Identifying the type of grass in your lawn helps you mow, fertilize and water correctly. The leaf blades provide the most visible clue for accurate identification, although you may need a magnifying glass for a thorough inspection. Grass blades shoot forth from tubular sheaths near the crown of the plant, which emerges from the root rhizomes or stolons. When identifying a grass blade type, select several samples of mature grass blades for study.
The main leaf blade emerges from the narrower sheath, which is located just above soil level. When checking blade size, make sure you are viewing the actual leaf and not the base sheath. Leaf size varies from narrow and thin to large and flat, depending on the species. Warm-season Bermuda grass (Cynodon dactylon), hardy in U.S. Department of Agriculture plant hardiness zones 7 through 10, features thin, 1/8-inch-wide blades. Perennial ryegrass (Lolium perenne), also hardy in USDA zones 7 through 10, produces much narrower leaf blades, usually no more than 1/16 inch in width.
The shape of the leaf provides another identifying feature, although some shape aberrations can occur throughout the lawn. Check several leaf blades to verify the most consistent shape. Most grass varieties feature varying types of flat leaf blades. For example, ryegrass blades have a midrib running up the center of each leaf, which gives the leaf a slightly bowed appearance, while tall fescue leaves (Festuca arundinacea), hardy in USDA zones 4 through 7, are flatter with no midrib. Leaves may emerge from the sheath slightly rolled, so flatten the leaf before examining its shape so you can better locate midribs, if they are present.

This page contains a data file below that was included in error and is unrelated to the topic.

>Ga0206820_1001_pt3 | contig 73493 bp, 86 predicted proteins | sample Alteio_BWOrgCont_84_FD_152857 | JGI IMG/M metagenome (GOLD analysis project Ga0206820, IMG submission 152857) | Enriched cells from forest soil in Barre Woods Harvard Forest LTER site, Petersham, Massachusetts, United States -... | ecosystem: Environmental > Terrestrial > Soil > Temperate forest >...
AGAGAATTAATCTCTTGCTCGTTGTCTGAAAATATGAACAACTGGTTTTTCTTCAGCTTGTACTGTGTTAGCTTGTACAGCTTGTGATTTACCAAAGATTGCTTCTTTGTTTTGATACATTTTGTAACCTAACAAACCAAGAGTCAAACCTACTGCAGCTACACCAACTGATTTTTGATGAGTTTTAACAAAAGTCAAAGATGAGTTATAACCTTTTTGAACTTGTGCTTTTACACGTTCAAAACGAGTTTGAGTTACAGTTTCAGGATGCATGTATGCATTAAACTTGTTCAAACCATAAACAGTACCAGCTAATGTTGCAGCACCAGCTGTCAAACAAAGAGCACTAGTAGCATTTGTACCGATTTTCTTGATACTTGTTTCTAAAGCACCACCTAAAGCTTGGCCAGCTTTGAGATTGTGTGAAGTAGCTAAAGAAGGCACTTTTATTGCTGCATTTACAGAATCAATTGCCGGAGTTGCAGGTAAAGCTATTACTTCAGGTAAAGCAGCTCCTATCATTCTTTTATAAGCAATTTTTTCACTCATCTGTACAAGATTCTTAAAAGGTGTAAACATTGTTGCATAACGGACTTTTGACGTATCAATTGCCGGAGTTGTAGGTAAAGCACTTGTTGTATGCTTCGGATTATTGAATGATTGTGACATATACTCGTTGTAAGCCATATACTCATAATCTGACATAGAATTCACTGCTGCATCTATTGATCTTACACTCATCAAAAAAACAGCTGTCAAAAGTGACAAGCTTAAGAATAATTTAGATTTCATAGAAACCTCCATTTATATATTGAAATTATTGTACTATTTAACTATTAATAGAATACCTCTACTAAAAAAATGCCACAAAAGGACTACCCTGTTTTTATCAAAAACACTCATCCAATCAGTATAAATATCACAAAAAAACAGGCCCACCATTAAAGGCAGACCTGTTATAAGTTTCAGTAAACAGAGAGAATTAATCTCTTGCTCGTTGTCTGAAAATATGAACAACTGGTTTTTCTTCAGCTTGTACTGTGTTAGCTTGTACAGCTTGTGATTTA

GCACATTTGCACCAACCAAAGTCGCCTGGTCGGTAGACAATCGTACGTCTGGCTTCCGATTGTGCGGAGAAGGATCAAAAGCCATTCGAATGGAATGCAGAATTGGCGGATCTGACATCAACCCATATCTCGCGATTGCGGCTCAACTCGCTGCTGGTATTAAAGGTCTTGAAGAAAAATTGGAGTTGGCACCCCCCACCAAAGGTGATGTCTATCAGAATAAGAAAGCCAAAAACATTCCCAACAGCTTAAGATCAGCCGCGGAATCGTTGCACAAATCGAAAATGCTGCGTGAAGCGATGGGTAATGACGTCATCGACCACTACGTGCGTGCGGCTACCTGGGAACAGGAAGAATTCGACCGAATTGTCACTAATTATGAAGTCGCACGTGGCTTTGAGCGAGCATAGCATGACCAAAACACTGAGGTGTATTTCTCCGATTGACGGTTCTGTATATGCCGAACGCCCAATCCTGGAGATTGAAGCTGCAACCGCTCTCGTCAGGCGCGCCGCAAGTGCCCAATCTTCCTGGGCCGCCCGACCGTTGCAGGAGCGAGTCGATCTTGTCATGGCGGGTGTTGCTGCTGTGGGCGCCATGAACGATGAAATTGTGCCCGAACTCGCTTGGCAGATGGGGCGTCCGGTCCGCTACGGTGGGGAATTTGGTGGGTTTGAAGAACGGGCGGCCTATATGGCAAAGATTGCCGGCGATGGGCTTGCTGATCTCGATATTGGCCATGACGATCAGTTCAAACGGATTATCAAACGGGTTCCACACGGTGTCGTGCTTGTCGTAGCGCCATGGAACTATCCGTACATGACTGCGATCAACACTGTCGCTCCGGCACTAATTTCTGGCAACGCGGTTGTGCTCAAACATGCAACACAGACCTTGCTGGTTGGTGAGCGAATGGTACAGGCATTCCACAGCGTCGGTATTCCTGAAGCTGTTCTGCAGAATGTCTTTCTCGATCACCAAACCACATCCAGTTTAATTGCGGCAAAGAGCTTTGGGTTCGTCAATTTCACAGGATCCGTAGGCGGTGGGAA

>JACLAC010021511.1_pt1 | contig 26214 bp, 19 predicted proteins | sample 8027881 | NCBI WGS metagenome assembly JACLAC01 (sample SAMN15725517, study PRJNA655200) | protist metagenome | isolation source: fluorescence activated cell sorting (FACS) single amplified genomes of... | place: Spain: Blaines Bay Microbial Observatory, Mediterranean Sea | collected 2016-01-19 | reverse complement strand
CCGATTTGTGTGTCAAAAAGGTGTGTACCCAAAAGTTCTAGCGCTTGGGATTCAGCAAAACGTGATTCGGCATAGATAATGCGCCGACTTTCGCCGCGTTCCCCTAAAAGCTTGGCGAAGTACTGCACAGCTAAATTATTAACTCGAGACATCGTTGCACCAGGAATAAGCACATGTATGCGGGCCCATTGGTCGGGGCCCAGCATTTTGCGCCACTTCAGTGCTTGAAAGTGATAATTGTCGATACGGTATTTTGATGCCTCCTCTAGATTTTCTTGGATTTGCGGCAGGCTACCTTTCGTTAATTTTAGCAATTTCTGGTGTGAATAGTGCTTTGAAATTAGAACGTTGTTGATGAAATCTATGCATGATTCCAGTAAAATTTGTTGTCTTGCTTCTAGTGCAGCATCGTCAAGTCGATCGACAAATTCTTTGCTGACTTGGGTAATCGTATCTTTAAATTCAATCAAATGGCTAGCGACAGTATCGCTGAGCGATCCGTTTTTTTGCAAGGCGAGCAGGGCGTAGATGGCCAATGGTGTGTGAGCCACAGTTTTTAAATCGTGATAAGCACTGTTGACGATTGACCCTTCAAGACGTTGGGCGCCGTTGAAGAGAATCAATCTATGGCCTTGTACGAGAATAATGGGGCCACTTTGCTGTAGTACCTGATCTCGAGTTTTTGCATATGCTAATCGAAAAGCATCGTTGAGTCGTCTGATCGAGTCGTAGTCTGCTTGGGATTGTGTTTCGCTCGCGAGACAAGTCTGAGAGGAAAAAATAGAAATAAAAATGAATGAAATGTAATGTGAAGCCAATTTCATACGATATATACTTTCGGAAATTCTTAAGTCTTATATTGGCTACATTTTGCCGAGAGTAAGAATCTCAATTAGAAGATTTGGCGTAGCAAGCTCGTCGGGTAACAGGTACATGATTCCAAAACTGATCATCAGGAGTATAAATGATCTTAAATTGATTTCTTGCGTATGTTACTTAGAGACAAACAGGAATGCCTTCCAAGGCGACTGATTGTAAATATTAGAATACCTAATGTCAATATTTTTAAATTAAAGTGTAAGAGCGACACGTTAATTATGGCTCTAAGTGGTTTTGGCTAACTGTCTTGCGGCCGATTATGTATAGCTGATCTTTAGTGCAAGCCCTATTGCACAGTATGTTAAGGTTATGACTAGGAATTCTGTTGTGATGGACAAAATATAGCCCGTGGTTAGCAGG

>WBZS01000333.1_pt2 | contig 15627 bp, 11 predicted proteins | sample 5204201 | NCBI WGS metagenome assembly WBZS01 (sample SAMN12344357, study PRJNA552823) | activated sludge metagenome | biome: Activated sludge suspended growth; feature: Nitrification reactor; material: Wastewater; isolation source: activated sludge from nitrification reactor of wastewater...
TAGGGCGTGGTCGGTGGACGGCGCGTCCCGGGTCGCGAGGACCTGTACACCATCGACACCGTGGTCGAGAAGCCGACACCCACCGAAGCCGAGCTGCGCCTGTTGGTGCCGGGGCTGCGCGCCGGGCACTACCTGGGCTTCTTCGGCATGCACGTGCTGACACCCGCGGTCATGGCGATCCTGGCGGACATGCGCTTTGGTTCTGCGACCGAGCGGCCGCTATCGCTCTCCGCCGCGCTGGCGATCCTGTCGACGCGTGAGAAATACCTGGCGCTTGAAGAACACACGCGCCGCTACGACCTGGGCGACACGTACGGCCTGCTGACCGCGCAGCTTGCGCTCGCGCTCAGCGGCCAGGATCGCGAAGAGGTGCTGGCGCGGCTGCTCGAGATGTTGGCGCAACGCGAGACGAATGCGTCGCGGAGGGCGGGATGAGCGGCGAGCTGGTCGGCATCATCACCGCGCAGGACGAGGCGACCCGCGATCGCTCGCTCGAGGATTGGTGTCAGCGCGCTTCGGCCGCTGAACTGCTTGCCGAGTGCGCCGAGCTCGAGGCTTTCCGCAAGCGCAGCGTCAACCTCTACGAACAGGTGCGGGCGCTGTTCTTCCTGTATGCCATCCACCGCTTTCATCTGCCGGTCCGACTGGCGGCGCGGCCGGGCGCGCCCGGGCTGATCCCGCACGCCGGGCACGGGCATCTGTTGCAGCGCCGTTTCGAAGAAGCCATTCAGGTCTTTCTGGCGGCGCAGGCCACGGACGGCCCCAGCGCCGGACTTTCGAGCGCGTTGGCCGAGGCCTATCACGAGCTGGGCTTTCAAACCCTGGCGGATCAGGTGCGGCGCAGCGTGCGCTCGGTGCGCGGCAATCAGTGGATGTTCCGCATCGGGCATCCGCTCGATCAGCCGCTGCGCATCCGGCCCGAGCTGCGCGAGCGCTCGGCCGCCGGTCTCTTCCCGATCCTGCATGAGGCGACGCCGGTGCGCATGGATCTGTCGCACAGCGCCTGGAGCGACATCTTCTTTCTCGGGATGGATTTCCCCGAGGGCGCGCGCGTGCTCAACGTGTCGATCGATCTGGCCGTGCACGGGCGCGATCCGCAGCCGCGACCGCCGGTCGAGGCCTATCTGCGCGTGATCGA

A variety of factors can alter the texture of a grass blade. Tall fescue has hook-like hairs along the leaf surface, which you can both see and feel. It also has vertical raised veins running down the entire leaf surface. Perennial ryegrass has several raised ribs running along the vertical length of the grass blade on the front surface, but the back surface is smooth and almost shiny. Zoysiagrass (Zoysia japonica), hardy in USDA zones 5 through 10, has hairs growing on the ligule, which is the almost-clear membrane visible where the leaf emerges from the lower sheath.
Some grasses have other features that make their leaf blades distinctive from other grass varieties. Bermuda grass leaf blades emerge from a central shoot at 1/4-inch intervals. Zoysiagrass leaf blades also emerge from a central stalk, but they grow at nearly a right angle to the stalk. The dull green leaves of St. Augustine (Stenotaphrum secundatum), hardy in USDA zones 8 through 10, lay almost flat on the ground as they emerge from the central crown. Kentucky bluegrass (Poa protensis), which grows in USDA zones 3 through 7, features a bright green color that sets it apart from other grass varieties.